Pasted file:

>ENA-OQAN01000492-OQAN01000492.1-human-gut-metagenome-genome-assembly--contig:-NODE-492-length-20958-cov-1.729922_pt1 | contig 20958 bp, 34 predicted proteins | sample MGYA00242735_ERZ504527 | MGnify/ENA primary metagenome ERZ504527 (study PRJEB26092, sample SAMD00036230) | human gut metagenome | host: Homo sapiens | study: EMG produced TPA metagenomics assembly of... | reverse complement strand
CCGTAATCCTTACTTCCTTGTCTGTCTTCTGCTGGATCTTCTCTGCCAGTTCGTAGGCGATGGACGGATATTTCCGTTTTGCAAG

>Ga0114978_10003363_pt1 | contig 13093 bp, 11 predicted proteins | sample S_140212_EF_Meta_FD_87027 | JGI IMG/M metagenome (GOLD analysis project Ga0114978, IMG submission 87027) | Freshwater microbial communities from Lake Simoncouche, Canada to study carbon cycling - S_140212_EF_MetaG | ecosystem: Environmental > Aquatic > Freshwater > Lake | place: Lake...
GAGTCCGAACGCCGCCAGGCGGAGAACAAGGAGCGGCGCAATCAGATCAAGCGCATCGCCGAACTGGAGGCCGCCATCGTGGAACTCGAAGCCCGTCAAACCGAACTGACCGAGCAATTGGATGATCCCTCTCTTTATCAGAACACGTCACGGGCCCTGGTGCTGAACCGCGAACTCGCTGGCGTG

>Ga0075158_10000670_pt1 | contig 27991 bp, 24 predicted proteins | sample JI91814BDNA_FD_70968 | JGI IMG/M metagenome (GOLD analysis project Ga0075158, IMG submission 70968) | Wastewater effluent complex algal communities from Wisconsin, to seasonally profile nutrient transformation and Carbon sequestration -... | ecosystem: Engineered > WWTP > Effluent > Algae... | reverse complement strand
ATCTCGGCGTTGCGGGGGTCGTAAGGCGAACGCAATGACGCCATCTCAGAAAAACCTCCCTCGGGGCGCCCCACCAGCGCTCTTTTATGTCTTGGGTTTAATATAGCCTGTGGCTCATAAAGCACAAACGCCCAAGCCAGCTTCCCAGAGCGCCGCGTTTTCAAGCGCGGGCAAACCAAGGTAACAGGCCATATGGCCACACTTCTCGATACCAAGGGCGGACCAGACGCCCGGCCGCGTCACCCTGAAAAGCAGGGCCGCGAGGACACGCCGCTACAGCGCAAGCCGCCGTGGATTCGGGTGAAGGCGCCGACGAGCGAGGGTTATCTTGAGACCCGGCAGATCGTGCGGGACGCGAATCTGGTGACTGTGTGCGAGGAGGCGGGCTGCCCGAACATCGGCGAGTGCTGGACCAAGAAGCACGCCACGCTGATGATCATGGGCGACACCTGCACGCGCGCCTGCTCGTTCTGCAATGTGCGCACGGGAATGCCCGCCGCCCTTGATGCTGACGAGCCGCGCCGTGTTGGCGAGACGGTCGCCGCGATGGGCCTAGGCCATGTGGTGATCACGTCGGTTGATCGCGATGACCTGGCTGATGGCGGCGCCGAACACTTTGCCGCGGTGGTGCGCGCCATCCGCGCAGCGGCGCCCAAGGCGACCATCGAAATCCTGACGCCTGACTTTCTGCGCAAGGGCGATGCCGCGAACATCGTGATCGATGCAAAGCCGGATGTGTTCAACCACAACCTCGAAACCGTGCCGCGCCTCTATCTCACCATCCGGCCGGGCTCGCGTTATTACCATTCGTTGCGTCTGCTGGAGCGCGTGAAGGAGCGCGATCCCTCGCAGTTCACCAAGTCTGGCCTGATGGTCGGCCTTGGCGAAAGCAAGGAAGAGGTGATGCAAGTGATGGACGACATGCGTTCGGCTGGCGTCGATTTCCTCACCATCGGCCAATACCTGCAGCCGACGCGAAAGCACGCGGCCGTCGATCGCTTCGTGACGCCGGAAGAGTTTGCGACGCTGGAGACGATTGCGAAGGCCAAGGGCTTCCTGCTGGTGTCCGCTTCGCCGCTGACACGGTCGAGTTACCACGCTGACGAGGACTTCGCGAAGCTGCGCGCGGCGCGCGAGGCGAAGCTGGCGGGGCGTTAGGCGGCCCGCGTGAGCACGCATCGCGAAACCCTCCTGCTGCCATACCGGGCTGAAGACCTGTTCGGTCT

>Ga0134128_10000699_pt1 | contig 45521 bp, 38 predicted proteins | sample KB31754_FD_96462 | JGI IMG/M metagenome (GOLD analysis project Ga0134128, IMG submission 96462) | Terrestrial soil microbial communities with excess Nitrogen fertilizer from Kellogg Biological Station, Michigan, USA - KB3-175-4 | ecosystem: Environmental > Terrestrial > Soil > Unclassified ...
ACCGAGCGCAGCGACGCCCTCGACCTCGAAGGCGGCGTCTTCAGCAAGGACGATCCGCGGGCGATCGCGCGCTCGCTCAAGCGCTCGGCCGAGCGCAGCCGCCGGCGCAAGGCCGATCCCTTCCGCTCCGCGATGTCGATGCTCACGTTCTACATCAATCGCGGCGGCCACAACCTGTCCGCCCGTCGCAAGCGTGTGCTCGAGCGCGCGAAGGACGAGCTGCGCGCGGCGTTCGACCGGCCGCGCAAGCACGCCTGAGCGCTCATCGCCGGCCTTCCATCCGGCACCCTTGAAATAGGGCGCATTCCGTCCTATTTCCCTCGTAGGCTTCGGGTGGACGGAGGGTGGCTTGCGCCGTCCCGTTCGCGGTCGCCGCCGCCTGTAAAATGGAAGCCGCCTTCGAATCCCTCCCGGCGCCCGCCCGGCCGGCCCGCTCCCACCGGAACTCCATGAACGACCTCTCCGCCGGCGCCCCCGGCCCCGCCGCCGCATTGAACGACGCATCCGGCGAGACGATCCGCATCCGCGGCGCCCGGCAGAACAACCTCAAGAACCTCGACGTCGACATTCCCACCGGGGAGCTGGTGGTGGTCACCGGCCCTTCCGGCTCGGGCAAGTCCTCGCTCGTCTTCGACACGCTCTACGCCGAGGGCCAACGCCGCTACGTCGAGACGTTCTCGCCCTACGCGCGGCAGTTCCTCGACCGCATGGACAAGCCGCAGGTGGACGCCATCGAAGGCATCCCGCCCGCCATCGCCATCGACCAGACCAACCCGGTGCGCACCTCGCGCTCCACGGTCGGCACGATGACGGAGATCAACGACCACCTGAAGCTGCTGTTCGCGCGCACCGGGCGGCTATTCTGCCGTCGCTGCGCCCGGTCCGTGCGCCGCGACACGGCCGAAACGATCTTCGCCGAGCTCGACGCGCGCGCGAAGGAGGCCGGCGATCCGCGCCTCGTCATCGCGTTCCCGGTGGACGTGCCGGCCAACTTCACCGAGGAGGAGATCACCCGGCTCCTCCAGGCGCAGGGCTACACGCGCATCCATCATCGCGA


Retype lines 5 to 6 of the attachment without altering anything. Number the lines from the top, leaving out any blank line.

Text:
>Ga0075158_10000670_pt1 | contig 27991 bp, 24 predicted proteins | sample JI91814BDNA_FD_70968 | JGI IMG/M metagenome (GOLD analysis project Ga0075158, IMG submission 70968) | Wastewater effluent complex algal communities from Wisconsin, to seasonally profile nutrient transformation and Carbon sequestration -... | ecosystem: Engineered > WWTP > Effluent > Algae... | reverse complement strand
ATCTCGGCGTTGCGGGGGTCGTAAGGCGAACGCAATGACGCCATCTCAGAAAAACCTCCCTCGGGGCGCCCCACCAGCGCTCTTTTATGTCTTGGGTTTAATATAGCCTGTGGCTCATAAAGCACAAACGCCCAAGCCAGCTTCCCAGAGCGCCGCGTTTTCAAGCGCGGGCAAACCAAGGTAACAGGCCATATGGCCACACTTCTCGATACCAAGGGCGGACCAGACGCCCGGCCGCGTCACCCTGAAAAGCAGGGCCGCGAGGACACGCCGCTACAGCGCAAGCCGCCGTGGATTCGGGTGAAGGCGCCGACGAGCGAGGGTTATCTTGAGACCCGGCAGATCGTGCGGGACGCGAATCTGGTGACTGTGTGCGAGGAGGCGGGCTGCCCGAACATCGGCGAGTGCTGGACCAAGAAGCACGCCACGCTGATGATCATGGGCGACACCTGCACGCGCGCCTGCTCGTTCTGCAATGTGCGCACGGGAATGCCCGCCGCCCTTGATGCTGACGAGCCGCGCCGTGTTGGCGAGACGGTCGCCGCGATGGGCCTAGGCCATGTGGTGATCACGTCGGTTGATCGCGATGACCTGGCTGATGGCGGCGCCGAACACTTTGCCGCGGTGGTGCGCGCCATCCGCGCAGCGGCGCCCAAGGCGACCATCGAAATCCTGACGCCTGACTTTCTGCGCAAGGGCGATGCCGCGAACATCGTGATCGATGCAAAGCCGGATGTGTTCAACCACAACCTCGAAACCGTGCCGCGCCTCTATCTCACCATCCGGCCGGGCTCGCGTTATTACCATTCGTTGCGTCTGCTGGAGCGCGTGAAGGAGCGCGATCCCTCGCAGTTCACCAAGTCTGGCCTGATGGTCGGCCTTGGCGAAAGCAAGGAAGAGGTGATGCAAGTGATGGACGACATGCGTTCGGCTGGCGTCGATTTCCTCACCATCGGCCAATACCTGCAGCCGACGCGAAAGCACGCGGCCGTCGATCGCTTCGTGACGCCGGAAGAGTTTGCGACGCTGGAGACGATTGCGAAGGCCAAGGGCTTCCTGCTGGTGTCCGCTTCGCCGCTGACACGGTCGAGTTACCACGCTGACGAGGACTTCGCGAAGCTGCGCGCGGCGCGCGAGGCGAAGCTGGCGGGGCGTTAGGCGGCCCGCGTGAGCACGCATCGCGAAACCCTCCTGCTGCCATACCGGGCTGAAGACCTGTTCGGTCT